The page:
RAND Review News for Winter 2011-2012
U.S. Should Drive Highway Funding Toward Projects — and Benefits — of “National Significance,” Says Study
In restructuring U.S. transportation policy, Congress should steer funding toward projects of “national significance,” RAND researchers suggest. In other words, federal transportation aid should go to those projects promising large positive aggregate benefits, either nationwide or across a multi-state region, and for which sufficient funding and coordination from smaller jurisdictions might not be forthcoming.
Better targeting of federal highway investments could lead to better economic outcomes.
Currently, federal highway spending goes to a large variety of projects, including those that may have only local or even net negative effects. Federal policy has become more fragmented over time, with a proliferation of programs that are often considered to act as “stovepipes,” each focusing on one set of issues, preventing rational, integrated, comprehensive planning and stymieing innovation. A secondary problem has been the increasing number of earmarks — from only 8 in the 1978 transportation bill to 6,371 in the latest, 2005 bill, which originally expired in October 2009 before being extended.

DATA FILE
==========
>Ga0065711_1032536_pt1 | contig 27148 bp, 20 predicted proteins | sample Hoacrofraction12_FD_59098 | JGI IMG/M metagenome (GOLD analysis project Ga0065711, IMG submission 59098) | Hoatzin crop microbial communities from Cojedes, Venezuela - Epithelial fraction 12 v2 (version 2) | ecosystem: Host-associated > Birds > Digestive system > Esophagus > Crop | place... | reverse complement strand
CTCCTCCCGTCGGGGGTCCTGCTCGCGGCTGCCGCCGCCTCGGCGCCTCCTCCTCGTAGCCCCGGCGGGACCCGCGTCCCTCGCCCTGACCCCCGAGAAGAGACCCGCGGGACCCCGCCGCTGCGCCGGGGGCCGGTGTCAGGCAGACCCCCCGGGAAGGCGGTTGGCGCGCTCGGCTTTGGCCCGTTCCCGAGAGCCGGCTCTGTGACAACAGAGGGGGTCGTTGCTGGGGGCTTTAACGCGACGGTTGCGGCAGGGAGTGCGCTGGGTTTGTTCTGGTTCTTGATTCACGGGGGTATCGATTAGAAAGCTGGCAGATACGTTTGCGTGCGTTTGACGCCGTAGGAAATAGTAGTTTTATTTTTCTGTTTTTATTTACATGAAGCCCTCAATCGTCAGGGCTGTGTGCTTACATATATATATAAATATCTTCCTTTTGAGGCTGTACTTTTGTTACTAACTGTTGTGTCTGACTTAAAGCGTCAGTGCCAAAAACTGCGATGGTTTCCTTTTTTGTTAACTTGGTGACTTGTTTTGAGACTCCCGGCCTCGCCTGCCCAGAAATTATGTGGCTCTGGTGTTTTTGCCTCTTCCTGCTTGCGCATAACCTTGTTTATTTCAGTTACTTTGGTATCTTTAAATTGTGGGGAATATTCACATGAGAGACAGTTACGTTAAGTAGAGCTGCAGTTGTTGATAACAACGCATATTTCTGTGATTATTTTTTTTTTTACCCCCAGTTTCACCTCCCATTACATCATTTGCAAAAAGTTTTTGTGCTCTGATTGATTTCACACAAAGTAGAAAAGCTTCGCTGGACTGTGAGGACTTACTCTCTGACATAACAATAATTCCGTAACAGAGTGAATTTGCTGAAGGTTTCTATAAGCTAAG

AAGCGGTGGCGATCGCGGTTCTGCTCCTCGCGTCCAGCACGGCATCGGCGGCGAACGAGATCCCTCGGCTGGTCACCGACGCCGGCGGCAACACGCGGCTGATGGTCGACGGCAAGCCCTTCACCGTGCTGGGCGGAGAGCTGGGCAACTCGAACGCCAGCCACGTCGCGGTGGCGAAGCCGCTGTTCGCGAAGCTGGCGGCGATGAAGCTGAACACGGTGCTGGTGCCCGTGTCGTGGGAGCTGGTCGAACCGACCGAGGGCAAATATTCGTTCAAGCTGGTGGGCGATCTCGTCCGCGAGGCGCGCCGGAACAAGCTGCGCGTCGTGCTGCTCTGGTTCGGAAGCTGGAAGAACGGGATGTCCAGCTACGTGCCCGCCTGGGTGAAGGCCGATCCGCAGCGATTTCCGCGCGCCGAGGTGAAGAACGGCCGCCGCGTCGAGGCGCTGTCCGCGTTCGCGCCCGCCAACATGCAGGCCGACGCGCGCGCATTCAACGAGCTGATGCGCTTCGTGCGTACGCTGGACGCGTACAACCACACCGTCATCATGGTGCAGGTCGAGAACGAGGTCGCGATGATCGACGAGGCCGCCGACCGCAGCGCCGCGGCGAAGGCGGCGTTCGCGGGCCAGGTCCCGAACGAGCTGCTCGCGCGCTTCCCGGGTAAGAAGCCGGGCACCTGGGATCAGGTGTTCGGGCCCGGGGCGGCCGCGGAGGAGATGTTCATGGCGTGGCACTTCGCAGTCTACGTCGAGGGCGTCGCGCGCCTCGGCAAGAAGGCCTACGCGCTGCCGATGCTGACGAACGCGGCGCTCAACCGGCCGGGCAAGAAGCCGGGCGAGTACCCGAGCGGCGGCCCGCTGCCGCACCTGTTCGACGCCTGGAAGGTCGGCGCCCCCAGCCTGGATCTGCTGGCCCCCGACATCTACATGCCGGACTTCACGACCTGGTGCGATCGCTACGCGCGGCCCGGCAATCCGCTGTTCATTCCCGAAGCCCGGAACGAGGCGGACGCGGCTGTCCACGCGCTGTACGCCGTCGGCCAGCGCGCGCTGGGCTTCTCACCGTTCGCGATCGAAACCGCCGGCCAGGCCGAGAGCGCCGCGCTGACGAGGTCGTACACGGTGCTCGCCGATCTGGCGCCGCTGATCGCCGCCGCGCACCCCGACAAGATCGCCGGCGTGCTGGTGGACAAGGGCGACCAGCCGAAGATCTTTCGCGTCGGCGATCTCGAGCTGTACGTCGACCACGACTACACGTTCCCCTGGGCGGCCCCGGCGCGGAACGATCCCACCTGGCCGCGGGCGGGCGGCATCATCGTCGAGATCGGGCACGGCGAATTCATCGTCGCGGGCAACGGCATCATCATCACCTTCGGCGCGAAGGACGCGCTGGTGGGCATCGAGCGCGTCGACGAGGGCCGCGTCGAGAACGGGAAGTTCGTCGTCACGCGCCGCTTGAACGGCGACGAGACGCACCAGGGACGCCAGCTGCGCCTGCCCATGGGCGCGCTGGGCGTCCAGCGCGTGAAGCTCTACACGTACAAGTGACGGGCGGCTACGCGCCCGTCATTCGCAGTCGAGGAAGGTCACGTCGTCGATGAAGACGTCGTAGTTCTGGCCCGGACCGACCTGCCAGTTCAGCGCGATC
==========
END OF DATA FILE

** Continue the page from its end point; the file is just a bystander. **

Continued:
“Changing highway-investment priorities could involve many difficult decisions,” said Howard Shatz, a RAND senior economist who led the study. “These might include redrafting federal programs, changing the congressional committees through which transportation authorizations pass, or severely limiting earmarks, which undermine efforts to develop national networks that optimize investments.”
Previous research reviewed by RAND found positive effects of highway-infrastructure spending on economic productivity and output. The RAND researchers point to investments in the U.S. interstate highway system as examples of federal transportation spending that brought widespread productivity gains to the U.S. economy.
AP IMAGES/THE ENQUIRER, CARRIE COCHRAN
Traffic crosses the Brent Spence Bridge linking Cincinnati, Ohio, and Covington, Kentucky. The outdated bridge has become an example of infrastructure overdue for improvement.
But highway infrastructure varies greatly in its economic effects, depending on a wide variety of local and regional factors. Better targeting of federal highway investments could lead to better economic outcomes, the researchers suggest.
“With the United States facing fiscal constraints, federal highway spending can continue to provide economic benefits to the nation by focusing on those projects that have positive net benefits dispersed over large geographic areas,” said Shatz.
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